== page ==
The village of Ksaveriv, located in the Polissia region, has a rich history. An important aspect of its past was the Jewish community that lived here for many centuries. Memories of this community have almost vanished, remaining only in the recollections of a few long-time residents and archival documents, but researchers and local historians continue to uncover the village’s history.
Nestled among the forests of Zhytomyr Polissia, far from major roads, was the small village of Ksaveriv. Today, it is an ordinary, typical Ukrainian village with a population of no more than a few hundred inhabitants. But a few centuries ago, it was a lively town with a diverse population that included Ukrainians, Jews, Poles, and even Russian Old Believers. The regular fairs, authorized by King Władysław IV, and the granting of Magdeburg Law speak of the town’s prosperous and eventful past.
The Jewish community, which lived here for over two centuries, is also an important part of the region’s history. Unfortunately, today, the memory of the Jewish community of Ksaveriv is preserved only in the memories of a few elderly village residents and some archival documents in the Zhytomyr Oblast Archive. To address this, after a local history trip to the village, where interviews with respondents were conducted, and work in the archive’s reading rooms, this article was written.
The first written document mentioning the Jewish community is the testimony of the Kyiv city court, which states that in 1750, a gang led by Ivan Podoliak, during a Cossack uprising (Haidamaka), robbed a local Jew of seven karbovantsi.
During the time of the Polish-Lithuanian Commonwealth, regular tax revisions were carried out to improve tax collection. Thanks to these archival documents, researchers and local historians can trace the dynamics of the population changes. For instance, from these revisions, it was found that in 1765, Ksaveriv was a kahal center, meaning it had a Jewish self-government body. The town had 73 Jewish subjects, and the entire kahal consisted of 96 Jews, with 4 in Kalynivka, 7 in Obikhody, 6 in Sarnivka, and 7 in Velyka Dybrova.
However, within a decade, in 1775, there was a sharp decline in the number of kahal members, with only 37 Jews living in the town, occupying 11 houses. The kahal community paid 192 zlotys in taxes that year (including the surrounding villages, the kahal had 68 members).
Over the next three years, the Jewish diaspora continued to decrease, and by 1778, only 17 Jews remained in Ksaveriv, living in three houses.
In 1784, the archival revisions indicate a gradual increase in the Jewish community, with 22 individuals living in 5 houses. By 1791, the number of Jews in the town had grown to 39. These fluctuations in the Jewish community’s population can be explained by the events of the first partition of the Polish-Lithuanian Commonwealth in 1772 when 30% of the territory was annexed by Prussia, Austria, and Russia. As these states pursued negative policies toward non-Christians, most of the Jewish population had to move to the central regions of Poland and Lithuania, leading to increased competition in the established economic activities of these cities.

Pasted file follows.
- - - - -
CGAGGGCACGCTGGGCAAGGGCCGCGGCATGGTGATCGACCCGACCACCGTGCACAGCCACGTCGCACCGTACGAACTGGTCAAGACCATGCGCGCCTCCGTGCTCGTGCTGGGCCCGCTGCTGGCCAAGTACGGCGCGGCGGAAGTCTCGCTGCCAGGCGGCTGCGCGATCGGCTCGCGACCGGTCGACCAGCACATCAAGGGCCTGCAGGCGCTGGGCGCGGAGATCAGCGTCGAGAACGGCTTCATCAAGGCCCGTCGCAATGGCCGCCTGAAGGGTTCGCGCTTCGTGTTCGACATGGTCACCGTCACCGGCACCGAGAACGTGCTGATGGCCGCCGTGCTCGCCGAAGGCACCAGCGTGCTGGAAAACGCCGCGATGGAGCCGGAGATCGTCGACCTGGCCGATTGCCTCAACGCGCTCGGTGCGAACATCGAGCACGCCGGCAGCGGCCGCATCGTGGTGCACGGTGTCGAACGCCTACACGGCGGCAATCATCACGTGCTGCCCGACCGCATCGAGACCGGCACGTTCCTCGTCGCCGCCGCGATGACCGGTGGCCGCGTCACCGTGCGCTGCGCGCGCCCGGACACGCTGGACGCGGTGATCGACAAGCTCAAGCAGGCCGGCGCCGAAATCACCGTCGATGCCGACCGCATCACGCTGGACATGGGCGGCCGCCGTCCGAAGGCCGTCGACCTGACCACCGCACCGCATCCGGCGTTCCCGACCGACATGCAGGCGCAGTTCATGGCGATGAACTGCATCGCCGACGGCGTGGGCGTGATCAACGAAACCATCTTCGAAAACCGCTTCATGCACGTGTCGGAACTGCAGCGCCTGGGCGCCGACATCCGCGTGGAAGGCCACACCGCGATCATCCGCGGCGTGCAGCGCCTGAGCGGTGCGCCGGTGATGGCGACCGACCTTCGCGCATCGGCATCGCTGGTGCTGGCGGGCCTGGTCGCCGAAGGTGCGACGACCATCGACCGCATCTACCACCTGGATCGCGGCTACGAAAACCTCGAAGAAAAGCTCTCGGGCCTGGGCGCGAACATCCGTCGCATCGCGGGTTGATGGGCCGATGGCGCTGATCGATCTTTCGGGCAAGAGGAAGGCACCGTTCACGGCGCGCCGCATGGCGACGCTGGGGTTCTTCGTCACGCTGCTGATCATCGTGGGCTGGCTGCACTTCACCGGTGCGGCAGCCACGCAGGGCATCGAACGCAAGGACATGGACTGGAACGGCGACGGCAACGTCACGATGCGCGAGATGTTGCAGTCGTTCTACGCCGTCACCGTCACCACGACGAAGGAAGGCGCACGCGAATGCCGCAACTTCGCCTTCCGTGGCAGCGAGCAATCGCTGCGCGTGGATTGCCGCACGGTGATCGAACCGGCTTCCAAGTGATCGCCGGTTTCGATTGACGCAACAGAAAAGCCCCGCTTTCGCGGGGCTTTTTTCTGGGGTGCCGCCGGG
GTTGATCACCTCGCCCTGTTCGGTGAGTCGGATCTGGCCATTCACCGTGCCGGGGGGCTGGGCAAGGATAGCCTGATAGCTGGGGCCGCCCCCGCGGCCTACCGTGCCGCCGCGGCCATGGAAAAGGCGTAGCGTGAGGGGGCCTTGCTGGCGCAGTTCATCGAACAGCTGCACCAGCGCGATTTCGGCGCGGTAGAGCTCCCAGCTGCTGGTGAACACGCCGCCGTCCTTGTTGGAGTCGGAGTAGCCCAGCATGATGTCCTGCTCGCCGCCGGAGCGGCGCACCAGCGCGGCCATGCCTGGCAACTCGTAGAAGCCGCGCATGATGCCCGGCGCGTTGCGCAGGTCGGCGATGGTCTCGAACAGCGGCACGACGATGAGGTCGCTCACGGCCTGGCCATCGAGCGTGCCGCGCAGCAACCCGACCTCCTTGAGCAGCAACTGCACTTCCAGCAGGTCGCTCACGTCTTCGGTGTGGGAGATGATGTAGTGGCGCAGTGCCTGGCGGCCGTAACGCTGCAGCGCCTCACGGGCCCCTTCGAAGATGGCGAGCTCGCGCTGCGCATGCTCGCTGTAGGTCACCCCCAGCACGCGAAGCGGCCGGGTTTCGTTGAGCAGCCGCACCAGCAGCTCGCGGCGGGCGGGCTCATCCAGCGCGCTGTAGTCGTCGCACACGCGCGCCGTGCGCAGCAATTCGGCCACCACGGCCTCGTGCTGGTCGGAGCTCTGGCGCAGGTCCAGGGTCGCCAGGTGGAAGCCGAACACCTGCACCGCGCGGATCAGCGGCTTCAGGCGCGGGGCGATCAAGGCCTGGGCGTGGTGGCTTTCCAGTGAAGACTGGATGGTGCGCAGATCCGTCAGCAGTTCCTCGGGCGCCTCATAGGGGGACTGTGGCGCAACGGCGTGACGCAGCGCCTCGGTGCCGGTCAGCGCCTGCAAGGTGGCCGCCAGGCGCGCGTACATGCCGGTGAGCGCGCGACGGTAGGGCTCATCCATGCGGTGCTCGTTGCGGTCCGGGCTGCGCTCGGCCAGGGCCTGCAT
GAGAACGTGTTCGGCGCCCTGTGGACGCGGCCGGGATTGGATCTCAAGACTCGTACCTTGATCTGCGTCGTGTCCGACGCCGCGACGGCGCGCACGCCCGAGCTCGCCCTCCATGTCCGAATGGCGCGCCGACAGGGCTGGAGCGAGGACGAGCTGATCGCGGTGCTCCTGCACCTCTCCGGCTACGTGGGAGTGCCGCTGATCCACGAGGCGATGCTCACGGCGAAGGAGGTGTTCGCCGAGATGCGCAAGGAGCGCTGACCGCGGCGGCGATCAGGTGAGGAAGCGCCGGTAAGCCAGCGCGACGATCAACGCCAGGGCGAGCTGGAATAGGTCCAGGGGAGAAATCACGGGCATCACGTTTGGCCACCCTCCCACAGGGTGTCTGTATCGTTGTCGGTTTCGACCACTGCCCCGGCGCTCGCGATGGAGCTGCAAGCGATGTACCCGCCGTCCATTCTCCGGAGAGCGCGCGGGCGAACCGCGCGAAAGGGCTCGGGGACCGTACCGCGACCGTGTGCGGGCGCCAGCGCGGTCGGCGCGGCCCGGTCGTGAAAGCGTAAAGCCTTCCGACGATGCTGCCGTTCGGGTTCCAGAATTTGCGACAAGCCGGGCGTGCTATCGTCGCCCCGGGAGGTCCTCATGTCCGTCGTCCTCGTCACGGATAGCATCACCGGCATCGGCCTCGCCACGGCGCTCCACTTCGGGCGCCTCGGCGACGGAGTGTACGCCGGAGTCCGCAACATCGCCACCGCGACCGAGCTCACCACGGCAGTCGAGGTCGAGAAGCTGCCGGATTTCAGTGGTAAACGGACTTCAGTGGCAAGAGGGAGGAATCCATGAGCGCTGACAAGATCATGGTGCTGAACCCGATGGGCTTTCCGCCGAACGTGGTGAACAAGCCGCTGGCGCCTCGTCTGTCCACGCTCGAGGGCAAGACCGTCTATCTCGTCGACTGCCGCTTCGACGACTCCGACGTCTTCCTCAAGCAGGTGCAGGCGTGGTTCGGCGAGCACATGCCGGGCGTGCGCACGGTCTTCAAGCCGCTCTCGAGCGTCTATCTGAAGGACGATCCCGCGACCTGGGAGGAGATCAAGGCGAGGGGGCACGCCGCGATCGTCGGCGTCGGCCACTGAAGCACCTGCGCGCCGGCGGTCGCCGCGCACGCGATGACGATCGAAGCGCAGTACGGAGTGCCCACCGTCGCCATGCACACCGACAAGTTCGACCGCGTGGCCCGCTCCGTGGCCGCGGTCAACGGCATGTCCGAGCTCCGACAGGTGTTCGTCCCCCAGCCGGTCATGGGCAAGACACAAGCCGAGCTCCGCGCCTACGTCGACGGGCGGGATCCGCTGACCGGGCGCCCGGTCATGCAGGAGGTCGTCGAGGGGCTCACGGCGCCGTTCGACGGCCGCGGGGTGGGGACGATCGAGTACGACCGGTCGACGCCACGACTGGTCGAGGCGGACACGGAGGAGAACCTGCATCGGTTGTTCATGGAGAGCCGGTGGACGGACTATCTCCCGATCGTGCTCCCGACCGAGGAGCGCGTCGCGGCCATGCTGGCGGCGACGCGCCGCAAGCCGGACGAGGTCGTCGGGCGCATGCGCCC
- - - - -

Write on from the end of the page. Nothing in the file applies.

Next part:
It is important to mention the role of Jews in the economy of the rural areas during that period. As the majority of the Ukrainian population was in feudal serfdom to landowners, the peasants were limited in their freedom of movement. Large feudal landlords of Catholic or Orthodox faith were interested in obtaining additional value from the sale of agricultural products. As a result, Jews, who had more freedom of movement, gradually occupied a niche in the economy as intermediaries between the town and the village, facilitating barter trade between peasants and artisans.
After the second partition of the Polish-Lithuanian Commonwealth in 1795, Ksaveriv fell under the jurisdiction of the Russian Empire and became a town in Bazar volost of Ovruch County, Volyn Governorate.
The first half of the nineteenth century was a rather traumatic period for the economy of Zhytomyr Polissia, as the border region suddenly became remote from borders and trade routes, and there were processes of land ownership redistribution and legislative changes. However, rapid scientific and technological progress in the world and the beginning of the development of capitalist relations helped to alleviate some of the region’s problems by the beginning of the twentieth century.
By 1847, the Jewish community in Ksaveriv numbered 330 individuals. The 1858 statistical data of the Ovruch County mentioned that in the town of Ksaveriv, with 17 houses, there were 83 Jewish craftsmen (40 men and 43 women) and 313 Jewish bourgeoisie (155 men and 158 women) living in 77 houses. Thus, the total number of the Jewish community amounted to 396 people.
Certainly, such a significant community should have had its synagogue, but the first reference to the Jewish prayer house in Ksaveriv is found in the statistical data of the Volyn Governorate’s Ministry of Internal Affairs in 1859.
According to the Polish encyclopedia “Geographical Dictionary of the Kingdom of Poland,” in 1870, the town of Ksaveriv consisted of 73 houses, inhabited by 401 townspeople, of whom 224 were Jews. However, the “Materials of Statistical Research of the Volyn Governorate” for 1869 indicate the total population of 470 people, with only 82 Jews. The sharp contradictions between the population figures, as well as the decrease in the Jewish community compared to the data from 1858, can be attributed to the fact that Ksaveriv was partly privately-owned and partly state-owned, making it unclear which part of the data is presented in this particular statistical document.
Text and photo – Pavlo Zeldych